The idea behind this minimalistic cliff cabin was to create architecture overlooking the ocean with a feeling of weightlessness. This 270° glass structure nestles in the rock and stands a little before the cliff, provoking the sense of “impossible architecture”. Just like a lighthouse, it confronts the sea breeze on an everyday basis; however, the building, which is set on the vertical pillar and secured with the foundation made of recycled concrete, is absolutely equilibrated.
Minimalist open concept interior of a 48 sq m cabin includes only essential furniture. A warm beige theme provides homely vibes and cosiness independent of the weather and “mood” of the ocean outside. Functional zones of the living room, kitchen, bedroom and bathroom, flow from one to another.
More than 70 slabs of concrete-clad the facade of French architect Francois Leininger’s debut US project, 30 Warren Tribeca, but the design is no ordinary display of Brutalist concrete architecture.
In the lobby, he outfitted the entry wall with the same precast concrete, and in each of the 23 residences, he used a fluted glass in the kitchens to mimic the unique effect.
The condominium, which completes later this year, is the latest installment in the architectural renaissance of New York’s trendy Tribeca neighborhood, famous for its iconic lofts and cast-iron architecture.
Christopher Wright Architecture recently completed a home that stands out as a calming place of refuge just an hour outside of Seattle.
Remarkably, the house is also suspended above the ground like a bridge, conserving the roots of several large Cedar trees it calls close neighbors.
After living in a large home with a manicured landscape for several years, the homeowners were ready to inhabit a more intimate space with a strong connection to trees, bay views, and the land itself.
One of the owners, originally from Switzerland, requested the design reflect elements of Swiss style, combining modern inferences with classic structural elements, craftsmanship, and pointed attention to detail.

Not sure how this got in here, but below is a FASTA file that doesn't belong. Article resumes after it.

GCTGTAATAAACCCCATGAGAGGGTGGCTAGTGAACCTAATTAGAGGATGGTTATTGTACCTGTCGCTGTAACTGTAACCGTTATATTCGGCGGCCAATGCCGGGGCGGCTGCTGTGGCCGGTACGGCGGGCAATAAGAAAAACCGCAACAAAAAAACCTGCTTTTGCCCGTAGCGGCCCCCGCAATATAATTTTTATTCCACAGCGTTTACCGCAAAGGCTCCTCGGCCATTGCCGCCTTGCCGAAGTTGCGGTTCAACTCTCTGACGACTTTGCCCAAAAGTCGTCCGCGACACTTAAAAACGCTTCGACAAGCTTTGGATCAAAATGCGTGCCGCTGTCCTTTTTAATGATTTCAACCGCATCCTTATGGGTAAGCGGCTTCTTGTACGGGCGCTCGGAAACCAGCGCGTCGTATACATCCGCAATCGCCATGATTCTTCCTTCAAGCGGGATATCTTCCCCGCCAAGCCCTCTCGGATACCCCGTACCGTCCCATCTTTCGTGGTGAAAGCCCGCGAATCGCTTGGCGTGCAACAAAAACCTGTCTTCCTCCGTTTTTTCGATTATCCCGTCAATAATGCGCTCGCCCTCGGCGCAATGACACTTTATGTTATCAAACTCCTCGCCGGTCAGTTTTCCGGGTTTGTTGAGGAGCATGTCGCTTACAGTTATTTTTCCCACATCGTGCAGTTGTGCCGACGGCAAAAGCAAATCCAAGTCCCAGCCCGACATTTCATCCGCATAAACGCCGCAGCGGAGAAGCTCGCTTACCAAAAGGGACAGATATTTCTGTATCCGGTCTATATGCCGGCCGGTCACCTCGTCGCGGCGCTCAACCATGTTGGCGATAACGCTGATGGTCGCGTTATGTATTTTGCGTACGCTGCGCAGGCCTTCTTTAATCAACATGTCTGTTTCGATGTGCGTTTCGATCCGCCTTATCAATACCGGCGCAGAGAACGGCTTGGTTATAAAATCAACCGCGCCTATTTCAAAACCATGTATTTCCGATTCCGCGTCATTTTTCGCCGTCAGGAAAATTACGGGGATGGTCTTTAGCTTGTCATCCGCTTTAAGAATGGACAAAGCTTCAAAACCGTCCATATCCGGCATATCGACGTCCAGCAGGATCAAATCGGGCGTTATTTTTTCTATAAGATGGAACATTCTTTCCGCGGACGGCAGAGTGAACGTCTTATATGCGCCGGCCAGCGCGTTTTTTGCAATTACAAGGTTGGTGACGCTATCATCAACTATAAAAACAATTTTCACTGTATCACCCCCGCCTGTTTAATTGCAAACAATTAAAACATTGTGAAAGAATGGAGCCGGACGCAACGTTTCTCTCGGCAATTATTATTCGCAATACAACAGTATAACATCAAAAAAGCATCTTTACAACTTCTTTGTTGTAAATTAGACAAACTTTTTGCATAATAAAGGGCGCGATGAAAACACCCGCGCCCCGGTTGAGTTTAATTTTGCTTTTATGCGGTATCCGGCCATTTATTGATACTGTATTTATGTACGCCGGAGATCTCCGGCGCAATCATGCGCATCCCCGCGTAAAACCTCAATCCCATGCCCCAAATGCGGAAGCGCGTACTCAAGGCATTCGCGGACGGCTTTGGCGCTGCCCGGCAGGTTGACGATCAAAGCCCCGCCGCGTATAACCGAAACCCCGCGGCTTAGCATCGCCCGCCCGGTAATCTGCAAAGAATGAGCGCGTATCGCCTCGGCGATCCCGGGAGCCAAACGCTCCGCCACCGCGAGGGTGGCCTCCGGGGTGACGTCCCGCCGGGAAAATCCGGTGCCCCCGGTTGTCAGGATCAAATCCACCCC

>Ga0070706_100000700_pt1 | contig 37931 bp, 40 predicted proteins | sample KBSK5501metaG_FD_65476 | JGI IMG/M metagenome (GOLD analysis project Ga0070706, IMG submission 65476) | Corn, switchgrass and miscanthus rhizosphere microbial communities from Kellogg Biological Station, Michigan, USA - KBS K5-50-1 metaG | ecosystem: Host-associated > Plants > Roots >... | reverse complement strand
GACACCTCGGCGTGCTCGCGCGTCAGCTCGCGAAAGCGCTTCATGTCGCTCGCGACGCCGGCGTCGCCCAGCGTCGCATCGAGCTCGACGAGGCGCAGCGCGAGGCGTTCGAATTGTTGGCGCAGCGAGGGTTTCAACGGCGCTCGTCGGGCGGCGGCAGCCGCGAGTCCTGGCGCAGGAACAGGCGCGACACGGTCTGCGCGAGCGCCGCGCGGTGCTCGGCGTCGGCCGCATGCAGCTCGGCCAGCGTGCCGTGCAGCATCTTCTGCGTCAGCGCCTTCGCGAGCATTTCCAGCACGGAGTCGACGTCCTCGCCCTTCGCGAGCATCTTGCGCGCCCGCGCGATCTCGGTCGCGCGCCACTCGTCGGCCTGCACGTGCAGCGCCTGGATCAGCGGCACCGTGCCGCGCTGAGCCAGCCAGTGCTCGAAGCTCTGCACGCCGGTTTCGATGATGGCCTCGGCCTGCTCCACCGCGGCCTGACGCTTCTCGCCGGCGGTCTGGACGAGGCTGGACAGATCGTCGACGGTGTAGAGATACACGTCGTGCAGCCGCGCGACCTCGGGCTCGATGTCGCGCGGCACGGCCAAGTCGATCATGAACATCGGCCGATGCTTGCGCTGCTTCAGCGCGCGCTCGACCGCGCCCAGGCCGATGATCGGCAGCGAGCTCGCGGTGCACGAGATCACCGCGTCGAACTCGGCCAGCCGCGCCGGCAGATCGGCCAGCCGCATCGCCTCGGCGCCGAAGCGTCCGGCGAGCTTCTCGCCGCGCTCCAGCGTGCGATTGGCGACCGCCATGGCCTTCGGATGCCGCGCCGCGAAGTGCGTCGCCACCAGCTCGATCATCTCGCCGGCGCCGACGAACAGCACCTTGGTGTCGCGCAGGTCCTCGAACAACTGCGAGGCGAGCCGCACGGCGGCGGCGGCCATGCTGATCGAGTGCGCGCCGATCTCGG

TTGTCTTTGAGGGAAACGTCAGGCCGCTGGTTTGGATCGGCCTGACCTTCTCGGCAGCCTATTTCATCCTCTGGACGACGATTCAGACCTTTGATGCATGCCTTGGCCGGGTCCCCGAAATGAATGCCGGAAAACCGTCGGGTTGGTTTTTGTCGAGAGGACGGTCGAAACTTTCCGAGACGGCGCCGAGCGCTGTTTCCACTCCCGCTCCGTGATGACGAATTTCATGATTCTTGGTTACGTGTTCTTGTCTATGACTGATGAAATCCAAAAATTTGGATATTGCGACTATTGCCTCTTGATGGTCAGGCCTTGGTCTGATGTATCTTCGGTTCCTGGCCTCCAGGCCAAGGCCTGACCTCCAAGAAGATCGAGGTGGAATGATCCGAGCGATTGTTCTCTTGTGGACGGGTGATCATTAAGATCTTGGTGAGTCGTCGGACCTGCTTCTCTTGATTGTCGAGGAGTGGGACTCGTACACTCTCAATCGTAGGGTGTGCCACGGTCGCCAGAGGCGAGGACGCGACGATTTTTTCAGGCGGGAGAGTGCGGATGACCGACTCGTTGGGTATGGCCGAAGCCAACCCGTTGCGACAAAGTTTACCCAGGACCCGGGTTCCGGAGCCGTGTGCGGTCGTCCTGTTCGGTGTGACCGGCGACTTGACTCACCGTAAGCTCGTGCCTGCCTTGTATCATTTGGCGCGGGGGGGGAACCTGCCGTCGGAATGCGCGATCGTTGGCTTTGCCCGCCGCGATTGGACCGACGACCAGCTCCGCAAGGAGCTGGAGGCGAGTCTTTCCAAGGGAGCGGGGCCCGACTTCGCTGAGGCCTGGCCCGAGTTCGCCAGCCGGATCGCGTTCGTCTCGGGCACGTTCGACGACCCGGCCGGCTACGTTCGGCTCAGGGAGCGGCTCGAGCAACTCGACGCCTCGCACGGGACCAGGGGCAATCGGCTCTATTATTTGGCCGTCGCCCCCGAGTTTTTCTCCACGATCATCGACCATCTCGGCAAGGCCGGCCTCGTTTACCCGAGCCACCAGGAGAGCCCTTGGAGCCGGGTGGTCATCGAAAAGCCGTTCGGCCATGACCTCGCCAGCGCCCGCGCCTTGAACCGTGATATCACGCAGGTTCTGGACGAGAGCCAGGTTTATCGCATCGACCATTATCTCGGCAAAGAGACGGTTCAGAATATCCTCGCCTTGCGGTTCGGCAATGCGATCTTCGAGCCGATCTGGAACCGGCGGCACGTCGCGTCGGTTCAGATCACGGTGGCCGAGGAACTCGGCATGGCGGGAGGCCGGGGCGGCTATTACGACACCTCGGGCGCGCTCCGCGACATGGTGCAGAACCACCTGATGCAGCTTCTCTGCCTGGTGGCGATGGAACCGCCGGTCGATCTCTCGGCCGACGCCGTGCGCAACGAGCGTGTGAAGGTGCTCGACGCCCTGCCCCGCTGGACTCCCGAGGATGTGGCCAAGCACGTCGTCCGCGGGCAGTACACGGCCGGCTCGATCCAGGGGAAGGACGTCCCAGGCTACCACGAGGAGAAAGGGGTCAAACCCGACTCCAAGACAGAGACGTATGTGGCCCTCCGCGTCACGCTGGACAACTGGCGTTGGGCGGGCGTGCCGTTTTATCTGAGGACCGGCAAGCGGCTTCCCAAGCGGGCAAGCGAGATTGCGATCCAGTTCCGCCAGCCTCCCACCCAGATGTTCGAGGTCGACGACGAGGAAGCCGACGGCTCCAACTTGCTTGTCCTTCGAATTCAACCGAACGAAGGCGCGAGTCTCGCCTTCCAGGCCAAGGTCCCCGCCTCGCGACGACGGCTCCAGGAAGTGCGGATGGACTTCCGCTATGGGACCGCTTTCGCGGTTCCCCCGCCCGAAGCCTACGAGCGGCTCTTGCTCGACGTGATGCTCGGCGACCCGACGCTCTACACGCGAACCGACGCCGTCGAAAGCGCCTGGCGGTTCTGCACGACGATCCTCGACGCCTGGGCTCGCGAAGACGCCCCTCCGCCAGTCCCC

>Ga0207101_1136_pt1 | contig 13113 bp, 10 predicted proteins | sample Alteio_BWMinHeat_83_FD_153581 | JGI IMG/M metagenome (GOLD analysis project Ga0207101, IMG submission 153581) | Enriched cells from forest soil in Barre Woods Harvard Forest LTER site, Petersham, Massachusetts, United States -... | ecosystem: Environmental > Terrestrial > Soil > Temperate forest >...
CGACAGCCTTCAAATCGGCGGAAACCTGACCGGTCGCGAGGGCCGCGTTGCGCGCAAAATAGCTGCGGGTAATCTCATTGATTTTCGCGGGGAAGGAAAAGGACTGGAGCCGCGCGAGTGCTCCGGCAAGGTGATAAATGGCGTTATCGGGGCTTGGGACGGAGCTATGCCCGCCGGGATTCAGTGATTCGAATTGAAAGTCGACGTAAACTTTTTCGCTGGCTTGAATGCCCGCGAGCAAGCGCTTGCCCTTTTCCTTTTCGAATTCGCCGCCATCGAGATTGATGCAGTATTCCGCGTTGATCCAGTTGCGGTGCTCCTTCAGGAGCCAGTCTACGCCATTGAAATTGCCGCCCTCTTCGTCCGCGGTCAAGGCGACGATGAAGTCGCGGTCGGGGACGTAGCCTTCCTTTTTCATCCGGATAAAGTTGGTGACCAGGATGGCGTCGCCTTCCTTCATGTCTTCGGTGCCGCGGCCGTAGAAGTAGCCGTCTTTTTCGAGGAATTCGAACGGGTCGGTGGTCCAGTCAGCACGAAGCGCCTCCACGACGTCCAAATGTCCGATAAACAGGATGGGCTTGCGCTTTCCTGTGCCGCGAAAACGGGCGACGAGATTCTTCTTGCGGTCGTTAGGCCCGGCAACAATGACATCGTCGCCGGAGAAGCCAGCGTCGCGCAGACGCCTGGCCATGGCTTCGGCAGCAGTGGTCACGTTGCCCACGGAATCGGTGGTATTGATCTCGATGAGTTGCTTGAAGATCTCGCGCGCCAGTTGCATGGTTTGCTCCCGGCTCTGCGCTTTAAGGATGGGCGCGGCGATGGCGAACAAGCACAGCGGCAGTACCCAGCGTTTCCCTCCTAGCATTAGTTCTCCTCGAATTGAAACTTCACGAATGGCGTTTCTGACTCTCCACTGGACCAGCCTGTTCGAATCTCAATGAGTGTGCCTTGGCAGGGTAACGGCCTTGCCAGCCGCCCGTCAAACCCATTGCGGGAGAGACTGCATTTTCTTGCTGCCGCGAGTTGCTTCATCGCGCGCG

The primary design goal was to make the house as small as possible within its tropical jungle setting. The 1,500 sq ft house is a secluded hideaway for the owner couple to retreat from the distractions of city life.
Essentially a steel-and-glass box, the house hovers above the land supported structurally by two concrete piers, one of which also functions as an indoor/outdoor fireplace. Tucked into the juçara palm and cariniana trees on the 3.1-acre site, the north end of the home contains a single bedroom while the south end opens to views of the city, the sea, and Rio’s famous Christ the Redeemer statue. On the ground plane below, a screened porch and outdoor kitchenette allow the owners to engage the landscape.
UNSense’s 100 Homes Project, in Helmond, has the potential to be an international model for smart and future-proof urban developments that will benefit both people and the planet.
The 100 Homes Project is part of the UNStudio masterplan for the expansion of the Brandevoort neighbourhood, a plan with 1,500 permanent and 500 temporary homes, greenery and 12 hectares of business park, with the ambition to become the "smartest neighbourhood in the world". The masterplan is designed around key pillars such as self-sufficiency through joint energy generation and local food production, future-proof water management, joint data management and groundbreaking mobility services.